Recognised Students are also able to audit classes and seminars offered as part of the OII MSc courses, with the permission of the course convenor concerned and the Director of Graduate Studies. Note that different course convenors will have different requirements for auditing students, ranging from an expectation to keep up with the class readings to an expectation of the completion of all formative (non-marked) work in the class. Recognised students auditing classes will not receive any formal course credit, and are not expected to submit summative (marked) work. Note that most classes are offered during Michaelmas and Hilary Terms, with only a limited number of options available in Trinity Term or over the summer period.
In addition to the support of an Academic Advisor, visitors will be provided with a University card, University email, printing services, and a workspace with IT facilities in the department. They will also be able to access Oxford’s world-class library resources during their stay.
Student Visitors are also able to attend seminars and events hosted by the department. Access to course-specific classes will be at the discretion of the course convenor and approval by the Director of Graduate Studies. Note that Recognised Students would normally take no more than 1-3 classes or modules at any one time.
The Recognised Student charges can be found on the University’s Recognised student fees page.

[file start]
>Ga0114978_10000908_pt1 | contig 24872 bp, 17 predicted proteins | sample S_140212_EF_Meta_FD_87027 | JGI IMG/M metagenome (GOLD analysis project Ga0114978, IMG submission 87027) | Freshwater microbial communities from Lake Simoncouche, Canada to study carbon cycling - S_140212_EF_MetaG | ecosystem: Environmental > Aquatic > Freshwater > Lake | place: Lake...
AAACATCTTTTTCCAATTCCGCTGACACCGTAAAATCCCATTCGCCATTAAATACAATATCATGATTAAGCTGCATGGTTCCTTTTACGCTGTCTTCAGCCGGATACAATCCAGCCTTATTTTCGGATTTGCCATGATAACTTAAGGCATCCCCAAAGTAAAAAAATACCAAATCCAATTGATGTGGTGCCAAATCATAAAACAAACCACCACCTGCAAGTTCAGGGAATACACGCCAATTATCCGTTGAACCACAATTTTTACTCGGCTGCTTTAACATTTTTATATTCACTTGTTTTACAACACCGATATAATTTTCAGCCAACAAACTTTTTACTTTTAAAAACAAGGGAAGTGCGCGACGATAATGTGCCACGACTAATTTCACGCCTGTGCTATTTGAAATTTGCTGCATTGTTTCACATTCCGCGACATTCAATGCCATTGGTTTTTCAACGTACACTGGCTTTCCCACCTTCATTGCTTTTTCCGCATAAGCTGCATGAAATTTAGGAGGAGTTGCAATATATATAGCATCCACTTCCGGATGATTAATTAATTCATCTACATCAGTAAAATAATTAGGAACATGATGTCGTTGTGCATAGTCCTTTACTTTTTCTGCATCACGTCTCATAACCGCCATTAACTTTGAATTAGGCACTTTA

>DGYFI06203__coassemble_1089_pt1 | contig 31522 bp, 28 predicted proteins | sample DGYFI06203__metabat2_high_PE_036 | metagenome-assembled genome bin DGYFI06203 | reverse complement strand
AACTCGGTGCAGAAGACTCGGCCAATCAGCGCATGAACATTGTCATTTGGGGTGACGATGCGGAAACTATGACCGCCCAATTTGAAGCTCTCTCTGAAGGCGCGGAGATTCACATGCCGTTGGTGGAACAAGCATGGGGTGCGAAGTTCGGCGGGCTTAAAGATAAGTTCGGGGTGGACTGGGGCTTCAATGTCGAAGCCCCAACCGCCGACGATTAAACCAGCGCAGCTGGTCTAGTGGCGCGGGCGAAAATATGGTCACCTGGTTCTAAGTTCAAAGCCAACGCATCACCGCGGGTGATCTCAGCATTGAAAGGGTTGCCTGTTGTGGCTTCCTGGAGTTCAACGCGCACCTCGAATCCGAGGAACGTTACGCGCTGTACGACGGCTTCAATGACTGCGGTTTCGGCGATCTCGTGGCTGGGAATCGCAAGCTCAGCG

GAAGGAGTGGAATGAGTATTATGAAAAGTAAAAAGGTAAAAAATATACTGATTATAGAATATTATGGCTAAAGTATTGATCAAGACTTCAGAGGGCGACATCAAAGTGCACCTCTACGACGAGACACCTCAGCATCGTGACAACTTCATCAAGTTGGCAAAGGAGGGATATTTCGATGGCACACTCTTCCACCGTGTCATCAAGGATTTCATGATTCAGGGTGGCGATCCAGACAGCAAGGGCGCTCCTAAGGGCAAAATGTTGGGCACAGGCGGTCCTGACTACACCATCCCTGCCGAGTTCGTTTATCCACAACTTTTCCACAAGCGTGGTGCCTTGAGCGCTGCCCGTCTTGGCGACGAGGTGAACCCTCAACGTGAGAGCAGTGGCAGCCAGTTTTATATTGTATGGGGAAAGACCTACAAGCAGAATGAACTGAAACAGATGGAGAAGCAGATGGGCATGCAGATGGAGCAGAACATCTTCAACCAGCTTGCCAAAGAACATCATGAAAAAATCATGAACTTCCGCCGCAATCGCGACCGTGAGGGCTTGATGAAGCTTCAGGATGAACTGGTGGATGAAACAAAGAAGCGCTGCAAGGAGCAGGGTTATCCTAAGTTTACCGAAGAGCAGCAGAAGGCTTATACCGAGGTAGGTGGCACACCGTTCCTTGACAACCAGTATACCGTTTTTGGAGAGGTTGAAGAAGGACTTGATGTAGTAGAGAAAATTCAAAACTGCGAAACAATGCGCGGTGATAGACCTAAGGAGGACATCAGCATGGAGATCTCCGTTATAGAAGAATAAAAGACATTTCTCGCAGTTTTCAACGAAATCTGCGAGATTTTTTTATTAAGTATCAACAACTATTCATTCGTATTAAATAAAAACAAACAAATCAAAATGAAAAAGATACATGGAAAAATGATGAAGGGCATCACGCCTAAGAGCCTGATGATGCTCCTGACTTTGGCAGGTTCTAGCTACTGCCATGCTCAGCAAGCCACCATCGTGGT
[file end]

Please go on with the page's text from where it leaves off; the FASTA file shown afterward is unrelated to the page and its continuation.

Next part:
This covers the cost of the access to the University facilities and the cost of the guidance provided by your Academic Advisor. Tuition fees do not include college fees (as you will not be affiliated with any college), accommodation, or other course and maintenance fees. Fees must be paid within fourteen days of the start of Full term and failure to do so will result in the cancellation of your admission. You may pay for more than one term at a time if you wish.
Apply for the Recognised Student Programme
In order to start the application process, first read the university’s Recognised Student Guidance Notes, and identify an Academic Advisor from amongst the faculty at Oxford Internet Institute eligible to supervise doctoral work. Applicants will normally contact their proposed Advisor in the first instance to gauge their interest in supporting your application. We suggest sending them a short paragraph describing your research interests to start the conversation.